The sixth season of Homicide: Life on the Street opens with a god’s eye perspective of detective partners Frank Pembleton (Andre Braugher) and Tim Bayliss (Kyle Secor) as they reenter Baltimore’s homicide unit after a three-month stint (summer hiatus, in TV parlance) in Robbery division. The invocation of an omnipresent deistic entity is no mistake—this is a year of significant change and Job-like challenge for the Homicide squad, one that begins in a blue-funk haze of uncertainty and concludes in ultra-violent, cathartic chaos.
Season five’s last-minute cliffhanger, in which squad commander Al Giardello (Yaphet Kotto) informed his detectives of the department’s new three-month rotation policy, foreshadowed several next-season cast changes. Out, unfortunately, is the great Kay Howard (Melissa Leo), and her replacements are three characters of varying, never fully developed interest: Seattle-bred goodie two-shoes Laura Ballard (Callie Thorne), working-class schlub and prior guest character Stuart Gharty (Peter Gerety), and brooding hothead divorcée Paul Falsone (Jon Seda). Of the trio, Falsone fares best, heading up numerous plot lines and tearing through the scenery with an overwrought brio that recalls the earlier pre-stroke Frank Pembleton—his actions are hardly profound, but still immensely entertaining. Gharty, meanwhile, just barely escapes from under the shadow of his predecessor in proletariat obesity Stan Bolander (Ned Beatty), while Ballard is an eye-rolling, diminutive cipher with an unnerving preference for comebacks of the “Oh yeah?!! Well…” variety (an early episode where she nearly succumbs to food poisoning acts as a well-deserved torture session, though she takes some subtle steps toward redemption in the Yaphet Kotto-penned “Secrets,” sharing a tender and honest dialogue sequence about sexual preference with the bisexual Bayliss.)
The season’s most pleasant surprise comes in the form of Braugher, an overrated actor I typically find superficial, mannered, and tic-happy (Pembleton’s fifth-season stroke recovery being a particularly excruciating example of the actor’s “only-on-the-outside” approach to his craft.) He’s toned himself down for the better in season six, making Pembleton more sober, world-weary, and contemplative, a formerly straight-laced man with clarity of purpose, now fraught with the uncertainty of one who’s been to hell and lived to tell about it. He’s at the fore of the season’s two best sequences: a slowly uncoiling, morally complex dialogue with a potential suicide abettor (guest-star Alfre Woodard) in the superbly anticlimactic episode “Mercy” and a no-holds-barred interrogation of crooked detective Mike Kellerman (Reed Diamond) in the Kathryn Bigelow-directed season finale “Fallen Heroes,” which resolves the two-season-long Mahoney organization storyline. There’s a brilliant moment where Kellerman viciously insults Pembleton—Braugher literally inhales his character’s rage (internalizing his usual paroxysms of performance) and betrays, through a near-imperceptible widening of his eyes, Pembleton’s violent implosion of self. Braugher won a well-deserved Emmy Award for this season—his last on the show—and his climactic scene in “Fallen Heroes” is an easy ascendant to a televisual pinnacle, a bittersweet farewell to Frank Pembleton, the simple, direct power of which transcends the often imprisoning and retrogressive medium it graces.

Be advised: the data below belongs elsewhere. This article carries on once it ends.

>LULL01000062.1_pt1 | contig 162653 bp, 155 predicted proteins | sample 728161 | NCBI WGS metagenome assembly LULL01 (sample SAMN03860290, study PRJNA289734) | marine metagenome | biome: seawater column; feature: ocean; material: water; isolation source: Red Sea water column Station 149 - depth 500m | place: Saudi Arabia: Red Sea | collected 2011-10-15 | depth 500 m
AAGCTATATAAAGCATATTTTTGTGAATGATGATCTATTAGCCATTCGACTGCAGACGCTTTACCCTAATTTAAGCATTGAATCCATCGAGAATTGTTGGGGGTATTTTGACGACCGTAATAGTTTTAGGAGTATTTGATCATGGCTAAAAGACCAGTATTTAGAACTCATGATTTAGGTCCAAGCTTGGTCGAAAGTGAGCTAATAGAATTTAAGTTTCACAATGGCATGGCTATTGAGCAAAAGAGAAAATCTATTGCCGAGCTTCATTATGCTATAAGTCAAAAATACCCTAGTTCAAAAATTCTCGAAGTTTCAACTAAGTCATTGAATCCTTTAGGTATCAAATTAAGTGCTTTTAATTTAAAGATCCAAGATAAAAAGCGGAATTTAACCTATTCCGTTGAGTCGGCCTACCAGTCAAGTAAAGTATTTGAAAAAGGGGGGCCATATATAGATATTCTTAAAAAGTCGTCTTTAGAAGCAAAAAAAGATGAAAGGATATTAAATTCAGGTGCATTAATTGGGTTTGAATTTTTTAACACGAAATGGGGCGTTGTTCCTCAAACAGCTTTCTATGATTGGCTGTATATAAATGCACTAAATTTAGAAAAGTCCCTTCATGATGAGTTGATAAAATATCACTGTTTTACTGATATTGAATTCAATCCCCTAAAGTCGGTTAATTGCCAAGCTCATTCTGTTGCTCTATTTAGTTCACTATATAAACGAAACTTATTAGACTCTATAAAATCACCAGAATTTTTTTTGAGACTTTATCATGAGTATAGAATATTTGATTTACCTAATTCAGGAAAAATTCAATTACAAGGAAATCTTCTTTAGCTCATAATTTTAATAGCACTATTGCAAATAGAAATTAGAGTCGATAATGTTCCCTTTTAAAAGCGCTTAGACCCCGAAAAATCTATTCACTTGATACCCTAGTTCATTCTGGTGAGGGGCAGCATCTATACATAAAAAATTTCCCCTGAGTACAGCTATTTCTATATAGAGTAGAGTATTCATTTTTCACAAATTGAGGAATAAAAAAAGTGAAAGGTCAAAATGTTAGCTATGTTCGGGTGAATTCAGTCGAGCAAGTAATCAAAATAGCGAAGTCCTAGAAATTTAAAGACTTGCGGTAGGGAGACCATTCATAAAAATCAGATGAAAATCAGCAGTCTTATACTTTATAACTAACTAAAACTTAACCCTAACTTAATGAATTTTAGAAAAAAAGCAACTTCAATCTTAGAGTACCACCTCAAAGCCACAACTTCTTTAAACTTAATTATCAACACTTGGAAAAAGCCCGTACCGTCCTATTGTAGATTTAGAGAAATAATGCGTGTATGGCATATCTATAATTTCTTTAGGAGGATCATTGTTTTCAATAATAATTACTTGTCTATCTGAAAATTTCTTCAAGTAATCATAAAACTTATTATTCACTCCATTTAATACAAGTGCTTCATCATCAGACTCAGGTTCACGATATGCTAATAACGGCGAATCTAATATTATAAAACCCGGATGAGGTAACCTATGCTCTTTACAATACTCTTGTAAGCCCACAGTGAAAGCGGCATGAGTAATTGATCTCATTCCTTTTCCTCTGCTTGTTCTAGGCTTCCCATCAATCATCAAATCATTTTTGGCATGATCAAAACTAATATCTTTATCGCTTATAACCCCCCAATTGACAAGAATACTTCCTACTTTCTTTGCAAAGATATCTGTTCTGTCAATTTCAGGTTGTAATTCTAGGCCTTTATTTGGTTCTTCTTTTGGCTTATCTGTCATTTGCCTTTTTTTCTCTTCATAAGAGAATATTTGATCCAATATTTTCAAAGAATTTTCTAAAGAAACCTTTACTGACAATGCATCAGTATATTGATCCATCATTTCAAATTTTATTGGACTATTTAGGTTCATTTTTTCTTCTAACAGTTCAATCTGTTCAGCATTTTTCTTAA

Homicide: Life on the Streets - The Complete Season Six is presented over six dual-layer discs in the original 1.33:1 full-frame aspect ratio. There’s a more robust color palette to this season, though the show’s handheld aesthetic tends to appropriately degrade whatever it films-image is thus on par with the previous season releases. An English track in Dolby Stereo is the only audio option and there are no English subtitles or closed captions.
A commentary on the excellent "Subway" episode (first disc) features writer James Yoshimura and director Gary Fleder talking openly and honestly about the production pains involved, be it dealing with the Baltimore transit authority or casting the lead guest role, which eventually went, with literally hours to spare, to Vincent D’Onofrio. On the sixth disc is the 1998 PBS documentary "Anatomy of a Homicide: Life on the Street," which takes a broader look at the production of "Subway." This is a must-see for all Homicide-philes interested in the behind-the-scenes creation of the best of all possible cop shows. Cast and crew biographies are also included.
Season six of Homicide suggests God is watching us.